Commuting adds an average of more than 700 calories to people's diets every week, according to a new report.
The study by the UK's Royal Society for Public Health (RSPH) found that travelling to and from work by rail, bus or car is associated with stress, higher blood pressure and an increased body mass index as it reduces the time available for healthy activities such as exercising, cooking and sleeping.
A poll of 1,500 workers found that they believe their commute adds an average of 767 calories to their diets each week.
This is due to eating and drinking during their commutes and as a result of them, for example due to a stressful journey.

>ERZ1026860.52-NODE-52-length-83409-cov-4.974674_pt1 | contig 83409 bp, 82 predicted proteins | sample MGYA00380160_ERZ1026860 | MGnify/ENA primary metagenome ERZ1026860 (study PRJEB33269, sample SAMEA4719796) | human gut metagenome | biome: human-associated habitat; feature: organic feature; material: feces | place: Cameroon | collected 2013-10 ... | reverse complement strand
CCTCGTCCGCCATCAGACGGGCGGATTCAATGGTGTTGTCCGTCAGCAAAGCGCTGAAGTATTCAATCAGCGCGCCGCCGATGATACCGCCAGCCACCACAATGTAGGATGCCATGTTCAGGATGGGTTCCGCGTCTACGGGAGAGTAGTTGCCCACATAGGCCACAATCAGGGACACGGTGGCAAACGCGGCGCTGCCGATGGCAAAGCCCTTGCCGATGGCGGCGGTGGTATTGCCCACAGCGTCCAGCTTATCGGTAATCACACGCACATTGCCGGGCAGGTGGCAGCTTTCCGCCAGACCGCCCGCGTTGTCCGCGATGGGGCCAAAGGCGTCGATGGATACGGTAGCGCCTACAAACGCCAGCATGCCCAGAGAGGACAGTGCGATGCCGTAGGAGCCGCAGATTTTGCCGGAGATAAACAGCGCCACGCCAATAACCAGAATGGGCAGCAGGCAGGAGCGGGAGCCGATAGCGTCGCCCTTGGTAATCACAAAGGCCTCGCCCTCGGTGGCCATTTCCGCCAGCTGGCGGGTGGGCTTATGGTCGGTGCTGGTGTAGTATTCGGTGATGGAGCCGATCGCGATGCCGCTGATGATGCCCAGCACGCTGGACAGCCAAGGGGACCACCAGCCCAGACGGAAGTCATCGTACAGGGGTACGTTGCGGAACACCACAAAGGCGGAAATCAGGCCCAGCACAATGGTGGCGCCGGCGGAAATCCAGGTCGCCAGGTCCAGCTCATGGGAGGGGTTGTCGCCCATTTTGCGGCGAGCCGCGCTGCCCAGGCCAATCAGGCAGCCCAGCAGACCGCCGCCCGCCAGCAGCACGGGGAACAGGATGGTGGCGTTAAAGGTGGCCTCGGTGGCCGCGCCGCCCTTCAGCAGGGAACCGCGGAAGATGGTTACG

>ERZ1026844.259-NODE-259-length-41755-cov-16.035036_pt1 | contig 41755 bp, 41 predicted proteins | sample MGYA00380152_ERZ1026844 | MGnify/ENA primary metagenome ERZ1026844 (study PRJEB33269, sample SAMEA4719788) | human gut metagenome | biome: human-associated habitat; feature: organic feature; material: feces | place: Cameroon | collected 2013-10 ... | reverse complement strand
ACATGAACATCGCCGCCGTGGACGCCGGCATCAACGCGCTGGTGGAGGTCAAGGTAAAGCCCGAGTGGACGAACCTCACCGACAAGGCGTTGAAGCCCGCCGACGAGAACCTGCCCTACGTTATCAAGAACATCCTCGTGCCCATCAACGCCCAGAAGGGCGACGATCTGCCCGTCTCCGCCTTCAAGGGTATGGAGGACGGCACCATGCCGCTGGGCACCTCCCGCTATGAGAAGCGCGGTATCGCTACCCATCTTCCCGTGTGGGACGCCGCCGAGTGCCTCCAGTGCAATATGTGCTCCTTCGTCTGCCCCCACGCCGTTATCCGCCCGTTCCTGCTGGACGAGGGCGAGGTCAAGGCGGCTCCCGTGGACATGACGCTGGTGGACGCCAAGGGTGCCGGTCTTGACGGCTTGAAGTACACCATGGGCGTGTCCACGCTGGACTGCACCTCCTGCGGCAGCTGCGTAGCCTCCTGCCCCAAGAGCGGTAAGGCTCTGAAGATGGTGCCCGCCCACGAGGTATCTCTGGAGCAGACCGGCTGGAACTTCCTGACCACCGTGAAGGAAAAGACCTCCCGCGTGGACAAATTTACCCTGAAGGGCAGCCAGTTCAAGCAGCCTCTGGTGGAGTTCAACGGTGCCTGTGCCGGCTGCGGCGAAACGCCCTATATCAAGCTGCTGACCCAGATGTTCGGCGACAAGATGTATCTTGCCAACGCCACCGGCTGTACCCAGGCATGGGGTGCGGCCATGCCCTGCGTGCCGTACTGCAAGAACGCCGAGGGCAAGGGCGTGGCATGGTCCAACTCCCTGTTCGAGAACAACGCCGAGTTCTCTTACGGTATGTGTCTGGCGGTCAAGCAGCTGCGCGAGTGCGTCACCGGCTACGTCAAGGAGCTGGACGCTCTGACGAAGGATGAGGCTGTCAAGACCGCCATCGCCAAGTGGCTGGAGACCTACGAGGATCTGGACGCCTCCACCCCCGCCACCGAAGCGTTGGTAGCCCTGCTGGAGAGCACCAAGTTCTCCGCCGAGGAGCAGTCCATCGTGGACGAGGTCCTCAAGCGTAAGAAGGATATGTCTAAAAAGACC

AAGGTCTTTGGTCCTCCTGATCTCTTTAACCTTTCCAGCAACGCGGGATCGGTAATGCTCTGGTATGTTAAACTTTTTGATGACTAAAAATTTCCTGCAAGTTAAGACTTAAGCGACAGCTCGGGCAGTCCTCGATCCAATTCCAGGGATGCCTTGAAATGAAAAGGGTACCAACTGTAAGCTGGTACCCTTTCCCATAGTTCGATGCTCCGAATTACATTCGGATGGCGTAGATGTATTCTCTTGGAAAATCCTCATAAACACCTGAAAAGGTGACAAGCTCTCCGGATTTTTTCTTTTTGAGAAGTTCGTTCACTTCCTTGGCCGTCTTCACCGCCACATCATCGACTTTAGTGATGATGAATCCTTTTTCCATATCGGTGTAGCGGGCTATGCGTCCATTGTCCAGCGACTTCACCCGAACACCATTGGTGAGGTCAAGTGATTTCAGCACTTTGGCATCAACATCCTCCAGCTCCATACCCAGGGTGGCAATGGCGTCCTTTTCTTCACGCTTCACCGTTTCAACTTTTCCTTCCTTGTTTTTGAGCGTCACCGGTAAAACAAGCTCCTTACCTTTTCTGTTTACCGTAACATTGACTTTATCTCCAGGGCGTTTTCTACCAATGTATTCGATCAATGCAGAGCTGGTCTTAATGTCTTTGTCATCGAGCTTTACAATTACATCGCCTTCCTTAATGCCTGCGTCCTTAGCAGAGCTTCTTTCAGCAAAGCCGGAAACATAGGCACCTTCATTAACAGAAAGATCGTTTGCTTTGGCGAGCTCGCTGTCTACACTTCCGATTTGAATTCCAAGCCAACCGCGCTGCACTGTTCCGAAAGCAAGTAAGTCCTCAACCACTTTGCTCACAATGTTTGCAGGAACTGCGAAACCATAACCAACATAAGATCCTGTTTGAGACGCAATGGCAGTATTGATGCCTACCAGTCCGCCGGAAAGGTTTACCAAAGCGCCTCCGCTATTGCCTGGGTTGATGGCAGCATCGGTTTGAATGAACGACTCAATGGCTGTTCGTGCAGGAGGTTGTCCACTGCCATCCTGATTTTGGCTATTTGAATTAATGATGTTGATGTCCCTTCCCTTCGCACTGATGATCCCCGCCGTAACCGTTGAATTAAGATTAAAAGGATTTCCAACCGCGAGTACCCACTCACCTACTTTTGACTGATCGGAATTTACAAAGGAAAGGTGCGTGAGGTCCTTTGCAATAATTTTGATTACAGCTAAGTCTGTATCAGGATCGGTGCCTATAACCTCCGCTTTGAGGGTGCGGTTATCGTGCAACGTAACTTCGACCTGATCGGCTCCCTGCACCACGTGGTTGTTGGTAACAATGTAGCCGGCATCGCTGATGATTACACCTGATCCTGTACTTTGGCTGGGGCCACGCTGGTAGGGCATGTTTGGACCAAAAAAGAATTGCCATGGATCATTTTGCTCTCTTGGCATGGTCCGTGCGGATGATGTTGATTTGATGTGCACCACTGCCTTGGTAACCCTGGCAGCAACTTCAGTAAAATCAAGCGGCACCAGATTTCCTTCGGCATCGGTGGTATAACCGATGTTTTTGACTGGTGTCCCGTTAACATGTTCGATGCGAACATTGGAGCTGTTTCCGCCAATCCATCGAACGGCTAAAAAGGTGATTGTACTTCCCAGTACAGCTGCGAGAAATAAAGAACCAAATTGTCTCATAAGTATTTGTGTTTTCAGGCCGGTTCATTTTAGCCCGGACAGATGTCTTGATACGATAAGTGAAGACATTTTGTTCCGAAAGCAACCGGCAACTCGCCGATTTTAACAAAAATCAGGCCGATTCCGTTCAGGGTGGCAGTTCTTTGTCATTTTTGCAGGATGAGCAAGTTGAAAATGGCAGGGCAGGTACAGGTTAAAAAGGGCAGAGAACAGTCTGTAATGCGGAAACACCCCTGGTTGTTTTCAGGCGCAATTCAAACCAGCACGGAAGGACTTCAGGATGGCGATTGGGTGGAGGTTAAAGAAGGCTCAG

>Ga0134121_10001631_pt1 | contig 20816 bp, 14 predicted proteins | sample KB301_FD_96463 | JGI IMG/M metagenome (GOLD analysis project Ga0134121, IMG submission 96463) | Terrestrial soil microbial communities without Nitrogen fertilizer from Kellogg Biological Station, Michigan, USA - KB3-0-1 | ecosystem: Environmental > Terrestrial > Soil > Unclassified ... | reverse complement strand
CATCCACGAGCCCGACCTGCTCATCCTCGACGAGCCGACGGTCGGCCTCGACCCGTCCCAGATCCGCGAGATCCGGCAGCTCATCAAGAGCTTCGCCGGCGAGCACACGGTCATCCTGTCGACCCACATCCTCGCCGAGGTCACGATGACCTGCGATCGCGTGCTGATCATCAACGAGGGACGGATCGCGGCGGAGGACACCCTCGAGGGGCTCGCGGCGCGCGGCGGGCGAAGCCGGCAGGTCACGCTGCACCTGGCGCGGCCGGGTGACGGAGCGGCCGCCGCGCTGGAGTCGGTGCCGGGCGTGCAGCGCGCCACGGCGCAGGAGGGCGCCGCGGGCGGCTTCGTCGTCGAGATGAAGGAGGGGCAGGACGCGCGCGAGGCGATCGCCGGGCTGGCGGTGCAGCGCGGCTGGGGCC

Around a third (33%) of people reported they snack more due to commuting.
RSPH chief executive Shirley Cramer said: "For some of us the daily commute can be a pleasurable experience, giving time for reflection or an opportunity to relax, but for an increasing number of us it is having a damaging effect on our health and well-being.
"As the length of our commute increases this impact is getting worse, including by contributing to rising levels of stress, adding to our waistlines, or eating into time we could otherwise spend doing activities which enhance our health and well-being such as sleep, exercise or time spent with friends or family."